In 2012 The Anatomical Society celebrated its 125th anniversary by organising a joint international meeting and symposia with our colleagues from the Sociedad Anatómica Española, at the Royal College of Surgeons at Edinburgh, 10-12th July 2012. The major scientific theme of the meeting was Motor Neurones and Diseases of Motor Neurones. The meeting attracted over 165 delegates from around the World and almost 100 abstracts were submitted.

The symposium joint organisers, Dr Simon Parson and Professor Tom Gillingwater (both of Edinburgh University’s Euan MacDonald Centre for Motor Neurone Disease Research) set out to organise a meeting that brought together basic and applied scientists and clinicians working in the field of motor neurones and the diseases which target them. The opening plenary lecture by Pico Caroni (Basel, Switzerland) filled the auditorium in the King Khalid building and riveted the audience with a wide-ranging discourse on his seminal work on the SOD1 ALS model mouse.

Gareth Miles from St Andrews University followed, informing us about inhibitory circuitry in spinal cord motor pathways, while Maria Lanuza (Reus, Spain) brought a different player to the party, discussing the role of protein kinases at the neuromuscular junction. After lunch, we were very fortunate to have managed to fly in Harvard Professor of Neuroscience, Jeff Lichtman, to bring us up to date about his hugely ambitious project to map the ‘connectome’ of the brain. This tour-de-force visually stunning presentation left many old hands amazed, especially as it seems he is really going to be able to map every synapse in the brain, possibly within a year! Lucia Tabares (Seville, Spain) followed this with some beautifully detailed work on the organisation of presynaptic proteins at the neuromuscular junction to round off day one in style.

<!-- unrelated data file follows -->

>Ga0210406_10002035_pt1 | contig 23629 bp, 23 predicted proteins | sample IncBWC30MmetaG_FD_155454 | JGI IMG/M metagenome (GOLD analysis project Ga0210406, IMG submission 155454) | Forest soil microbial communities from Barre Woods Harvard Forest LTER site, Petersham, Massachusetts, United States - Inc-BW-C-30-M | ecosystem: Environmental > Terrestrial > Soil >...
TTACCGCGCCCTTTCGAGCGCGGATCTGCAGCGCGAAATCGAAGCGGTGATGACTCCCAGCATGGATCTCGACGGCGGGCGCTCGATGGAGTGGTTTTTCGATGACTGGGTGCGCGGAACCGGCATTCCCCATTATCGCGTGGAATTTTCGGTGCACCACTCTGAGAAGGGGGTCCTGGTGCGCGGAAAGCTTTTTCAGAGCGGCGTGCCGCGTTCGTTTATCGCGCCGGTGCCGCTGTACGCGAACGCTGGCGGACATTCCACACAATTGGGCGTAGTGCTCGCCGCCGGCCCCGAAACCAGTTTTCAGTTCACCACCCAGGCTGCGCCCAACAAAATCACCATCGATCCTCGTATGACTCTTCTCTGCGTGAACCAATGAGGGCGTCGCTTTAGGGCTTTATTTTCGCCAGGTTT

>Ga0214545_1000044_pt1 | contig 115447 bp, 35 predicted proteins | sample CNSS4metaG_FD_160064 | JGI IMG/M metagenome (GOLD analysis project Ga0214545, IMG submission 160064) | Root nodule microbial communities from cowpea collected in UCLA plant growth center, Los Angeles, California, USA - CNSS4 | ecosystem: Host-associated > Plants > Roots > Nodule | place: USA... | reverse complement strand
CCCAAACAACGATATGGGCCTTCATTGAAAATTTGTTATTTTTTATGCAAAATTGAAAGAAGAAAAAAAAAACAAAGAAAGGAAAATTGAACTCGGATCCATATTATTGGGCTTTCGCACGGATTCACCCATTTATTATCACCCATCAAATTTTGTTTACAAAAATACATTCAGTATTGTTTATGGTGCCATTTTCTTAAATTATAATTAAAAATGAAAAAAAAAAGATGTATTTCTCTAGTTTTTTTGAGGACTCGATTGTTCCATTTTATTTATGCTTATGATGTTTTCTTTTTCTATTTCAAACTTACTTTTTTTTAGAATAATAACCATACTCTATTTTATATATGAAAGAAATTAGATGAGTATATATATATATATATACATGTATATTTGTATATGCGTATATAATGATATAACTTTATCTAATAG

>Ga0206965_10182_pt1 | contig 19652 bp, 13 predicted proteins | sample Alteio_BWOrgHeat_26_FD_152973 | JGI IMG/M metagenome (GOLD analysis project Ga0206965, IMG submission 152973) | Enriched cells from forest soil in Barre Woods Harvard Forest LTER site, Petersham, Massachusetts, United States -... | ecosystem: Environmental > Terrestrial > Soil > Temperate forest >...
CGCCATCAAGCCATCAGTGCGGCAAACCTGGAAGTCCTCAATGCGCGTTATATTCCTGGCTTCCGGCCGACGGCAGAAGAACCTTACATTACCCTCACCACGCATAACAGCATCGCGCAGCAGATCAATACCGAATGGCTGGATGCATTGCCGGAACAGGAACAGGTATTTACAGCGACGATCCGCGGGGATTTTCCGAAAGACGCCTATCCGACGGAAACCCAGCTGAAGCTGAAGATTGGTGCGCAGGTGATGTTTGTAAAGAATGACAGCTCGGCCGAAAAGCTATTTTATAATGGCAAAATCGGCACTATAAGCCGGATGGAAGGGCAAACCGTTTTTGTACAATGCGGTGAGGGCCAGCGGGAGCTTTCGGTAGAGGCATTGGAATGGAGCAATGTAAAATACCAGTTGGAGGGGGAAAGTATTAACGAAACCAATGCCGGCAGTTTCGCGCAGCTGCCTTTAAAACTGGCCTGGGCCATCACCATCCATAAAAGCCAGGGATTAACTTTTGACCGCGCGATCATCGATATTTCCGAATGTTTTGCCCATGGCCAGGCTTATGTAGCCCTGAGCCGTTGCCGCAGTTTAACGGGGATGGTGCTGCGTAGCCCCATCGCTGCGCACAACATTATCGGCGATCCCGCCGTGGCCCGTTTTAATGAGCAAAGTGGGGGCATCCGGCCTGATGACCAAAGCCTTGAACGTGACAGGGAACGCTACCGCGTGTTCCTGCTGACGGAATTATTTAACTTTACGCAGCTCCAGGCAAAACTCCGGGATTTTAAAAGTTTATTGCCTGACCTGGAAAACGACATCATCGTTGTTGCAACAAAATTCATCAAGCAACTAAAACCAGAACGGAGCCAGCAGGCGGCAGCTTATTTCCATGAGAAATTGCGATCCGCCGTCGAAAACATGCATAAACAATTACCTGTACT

Michael Sendtner (Wurzburg, Germany) opened day two with a talk which brought together his thoughts on both Amyotrophic Lateral Sclerosis and Spinal Muscular Atrophy, in terms of the involvement of axonal growth and plasticity. Angela Vincent (Oxford) and Hugh Willison (Glasgow) educated us all in the importance of antibody mediated and inflammatory interactions at the neuromuscular junction, followed by a thought provoking dissection of what we really know about ALS, from Kevin Talbot (Oxford). The final talk was by Chris Lorson (Missouri, USA), which nicely brought us back to the development of therapeutic tools to treat Spinal Muscular Atrophy and also his pioneering work developing a large animal model of the disease.

The meeting was very friendly and provided ample opportunities to discuss the content of the talks and many posters. It was rounded off by a gala dinner and ceilidh dancing at the Hub on the Royal Mile and delegates went away happy that they had heard some excellent research talks from leaders in the field. A special symposium issue of the Journal of Anatomy will be produced for publication in 2013 containing articles from the invited speakers mentioned in this review.